Baton Rouge will continue to monitor intersections with red light cameras for at least five more years — and going forward the Mayor’s Office will penalize people who don’t pay their tickets.
The Metro Council voted, 8-4, Wednesday to extend the photo enforcement program with American Traffic Solutions, an Arizona company, which has administered the Baton Rouge camera system since 2008.
Some council members took issue with the fact the city-parish has not penalized a single red light offender for a delinquent payment.
The Advocate reported in September that 40 percent, or 59,000 tickets, have not been paid and officials have done nothing to enforce payment.
Councilman Buddy Amoroso said the city-parish’s failure to enforce payment of the fines will lead to fewer people paying tickets every year.
If people aren’t concerned about paying fines, he said, then the safety benefits of the program will diminish.
“Why do people stop paying? Because payment is optional,” Amoroso said. “I’m contending that boots on the ground for traffic enforcement is a better answer.”
But William Daniel, chief administrative officer to Mayor-President Kip Holden, promised the council that his office is actively researching strategies to pursue ticket scofflaws. He said the city-parish is looking into contracting with a third-party company that seeks out people with outstanding fines and puts a vehicle boot on their car.
“Someone who doesn’t work for the city is going to put a boot on your car, and that’s legal?” said Councilman Joel Boé, expressing skepticism about the plan.
Boé said the cameras create constitutional due process concerns, because offenders receive their citations in the mail several weeks after the infraction takes place.
He added if someone other than the owner of the car is driving the vehicle while running the light, the owner still receives the ticket.
“I know there’s a process they can go through to contest it, but why should they go through that process when they were not accurately ticketed?” Boé said.
Daniel said the ticket will be dismissed as long as a person signs an affidavit saying he or she was not the driver.
Councilwoman C. Denise Marcelle also said the red light ticket protocols are not very different from when an officer writes a parking ticket, because it goes to the owner of the vehicle, and the driver isn’t present for the ticket.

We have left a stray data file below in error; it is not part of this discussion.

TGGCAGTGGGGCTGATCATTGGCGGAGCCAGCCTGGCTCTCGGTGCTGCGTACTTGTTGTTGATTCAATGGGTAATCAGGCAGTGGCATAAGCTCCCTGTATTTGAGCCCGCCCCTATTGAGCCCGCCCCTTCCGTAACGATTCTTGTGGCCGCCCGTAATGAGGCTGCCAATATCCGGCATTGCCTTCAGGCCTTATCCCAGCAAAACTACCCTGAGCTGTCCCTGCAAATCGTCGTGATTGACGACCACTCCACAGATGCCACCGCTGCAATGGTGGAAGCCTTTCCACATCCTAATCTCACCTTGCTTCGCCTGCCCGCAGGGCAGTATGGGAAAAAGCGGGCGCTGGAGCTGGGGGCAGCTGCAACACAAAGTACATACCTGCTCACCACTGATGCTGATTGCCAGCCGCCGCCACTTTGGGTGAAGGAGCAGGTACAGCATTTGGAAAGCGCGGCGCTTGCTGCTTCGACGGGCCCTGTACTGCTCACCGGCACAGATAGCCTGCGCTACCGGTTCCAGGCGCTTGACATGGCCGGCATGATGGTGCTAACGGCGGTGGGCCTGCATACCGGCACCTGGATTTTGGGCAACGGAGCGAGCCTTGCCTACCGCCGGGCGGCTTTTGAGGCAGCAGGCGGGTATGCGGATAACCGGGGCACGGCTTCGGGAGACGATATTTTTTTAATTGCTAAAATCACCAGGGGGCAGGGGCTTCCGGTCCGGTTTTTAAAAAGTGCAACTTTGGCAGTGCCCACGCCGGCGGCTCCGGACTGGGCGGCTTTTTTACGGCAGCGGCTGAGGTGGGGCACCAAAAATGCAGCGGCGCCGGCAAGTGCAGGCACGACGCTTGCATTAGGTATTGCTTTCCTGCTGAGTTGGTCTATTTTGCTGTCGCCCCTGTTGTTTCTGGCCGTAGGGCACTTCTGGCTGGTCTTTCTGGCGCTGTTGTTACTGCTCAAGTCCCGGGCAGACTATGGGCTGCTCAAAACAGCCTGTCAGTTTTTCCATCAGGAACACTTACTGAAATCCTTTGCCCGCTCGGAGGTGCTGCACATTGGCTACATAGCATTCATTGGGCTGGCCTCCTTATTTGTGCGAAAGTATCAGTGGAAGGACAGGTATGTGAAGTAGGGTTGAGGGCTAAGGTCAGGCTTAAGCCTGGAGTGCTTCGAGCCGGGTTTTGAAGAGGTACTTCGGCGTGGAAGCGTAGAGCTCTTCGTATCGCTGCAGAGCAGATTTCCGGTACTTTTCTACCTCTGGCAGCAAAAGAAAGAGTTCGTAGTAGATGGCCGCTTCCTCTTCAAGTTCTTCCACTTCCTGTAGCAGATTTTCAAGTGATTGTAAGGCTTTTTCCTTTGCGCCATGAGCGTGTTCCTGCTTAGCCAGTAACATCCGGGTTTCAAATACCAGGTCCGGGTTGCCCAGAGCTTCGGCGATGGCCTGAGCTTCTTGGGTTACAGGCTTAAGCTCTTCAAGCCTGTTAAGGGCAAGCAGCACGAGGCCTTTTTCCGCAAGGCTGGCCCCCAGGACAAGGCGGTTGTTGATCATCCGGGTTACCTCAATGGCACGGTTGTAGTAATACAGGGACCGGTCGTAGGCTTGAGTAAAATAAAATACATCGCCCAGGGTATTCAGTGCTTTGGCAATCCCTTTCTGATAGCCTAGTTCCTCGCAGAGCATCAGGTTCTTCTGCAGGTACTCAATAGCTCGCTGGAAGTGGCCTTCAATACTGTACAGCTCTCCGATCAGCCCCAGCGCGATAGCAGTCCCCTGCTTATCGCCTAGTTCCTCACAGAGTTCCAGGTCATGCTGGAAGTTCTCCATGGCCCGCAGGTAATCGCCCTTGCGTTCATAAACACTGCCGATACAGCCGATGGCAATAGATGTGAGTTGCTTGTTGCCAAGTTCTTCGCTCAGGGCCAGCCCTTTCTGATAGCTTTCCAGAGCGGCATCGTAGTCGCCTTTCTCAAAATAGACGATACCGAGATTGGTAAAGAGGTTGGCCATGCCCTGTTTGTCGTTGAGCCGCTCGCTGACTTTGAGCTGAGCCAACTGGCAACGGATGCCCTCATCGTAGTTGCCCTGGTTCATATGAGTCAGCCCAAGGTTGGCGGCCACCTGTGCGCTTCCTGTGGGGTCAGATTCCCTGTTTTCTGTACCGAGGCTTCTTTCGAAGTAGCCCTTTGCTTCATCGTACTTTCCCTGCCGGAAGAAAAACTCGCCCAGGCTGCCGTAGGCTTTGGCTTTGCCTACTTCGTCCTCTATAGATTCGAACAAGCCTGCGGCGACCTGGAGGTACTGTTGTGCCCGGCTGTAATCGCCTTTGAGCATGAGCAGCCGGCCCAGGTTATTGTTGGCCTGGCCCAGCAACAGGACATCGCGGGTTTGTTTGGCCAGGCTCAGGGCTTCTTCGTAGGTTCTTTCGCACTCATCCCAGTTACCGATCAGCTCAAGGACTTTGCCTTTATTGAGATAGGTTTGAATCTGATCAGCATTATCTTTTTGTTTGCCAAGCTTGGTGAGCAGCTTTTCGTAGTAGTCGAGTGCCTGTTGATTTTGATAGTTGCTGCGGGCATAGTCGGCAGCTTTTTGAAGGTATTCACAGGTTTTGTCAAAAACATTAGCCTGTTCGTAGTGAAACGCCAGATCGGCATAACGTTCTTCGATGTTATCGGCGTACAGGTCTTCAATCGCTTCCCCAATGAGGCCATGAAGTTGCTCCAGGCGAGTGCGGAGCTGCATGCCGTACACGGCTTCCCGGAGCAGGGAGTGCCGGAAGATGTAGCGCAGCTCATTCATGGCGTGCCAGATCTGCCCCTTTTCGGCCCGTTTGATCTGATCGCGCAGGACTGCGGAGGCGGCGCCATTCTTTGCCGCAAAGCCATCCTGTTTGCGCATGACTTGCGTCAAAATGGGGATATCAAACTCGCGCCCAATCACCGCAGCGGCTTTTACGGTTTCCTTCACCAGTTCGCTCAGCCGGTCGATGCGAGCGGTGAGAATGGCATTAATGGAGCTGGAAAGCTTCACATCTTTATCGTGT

Representatives from the Police Department, Fire Department and EMS all spoke in favor of keeping the cameras.
“Being able to put an officer in a subdivision to deal with violent crime, while we let the red light cameras deal with that is just a better use of manpower,” Police Chief Carl Dabadie said.
Councilman Ryan Heck said many people are cited for making rolling turns at red lights, even though there are a negligible number of vehicle accident injuries stemming from people making right turns on red.
“Can we take a look at our policy, if it’s really a safety issue and not about generating money?” Heck questioned.
Daniel said a rolling right on red is still breaking the law, and right turns are dangerous to pedestrians.
“It’s hard for me to say that breaking one law is more onerous than breaking another law,” he said.
Heck, Boé, Amoroso and Chandler Loupe voted against extending the city-parish’s red light camera contract.
Council members Trae Welch, Chauna Banks-Daniel, Scott Wilson, Ronnie Edwards, Donna-Collins Lewis, Tara Wicker, John Delgado and Marcelle voted in favor of the contract extension.
In other council business, the Metro Council appointed Ben Miller, a founding partner of Kean Miller law firm, to the Capital Area Transit Board.
After multiple votes failed to garner a majority for any other candidate, the council deferred making a second appointment until a meeting on Oct. 23.
There were 27 applicants in total and there are still three open seats on the CATS board.
The other two seats are to be filled in November.
The Metro Council also approved a proposal change a portion of GSRI Avenue to Innovation Park Drive.
The name change will affect the part of the street east of Nicholson Drive, west of Gardere Lane and south of Burbank Drive.
Businesses on the street, led by LSU’s Louisiana Business and Technology Center, sought the name change to reflect the growing work of the business and technology park at LSU’s south campus area.
Other businesses and residents of the area said they wanted to separate themselves from the street name GSRI because it has a stigma related to crime problems in the area.
One company, Gulf South Research Corp., a subsidiary of the defunct GSRI company for which the street was originally named after, argued that the name change was unfair because they had strategically moved to GSRI and use the location for their branding.
The Metro Council rejected the same proposal to change the street name in January but passed it on Wednesday with only Welch, Banks-Daniel, Edwards and Wicker voting against the measure.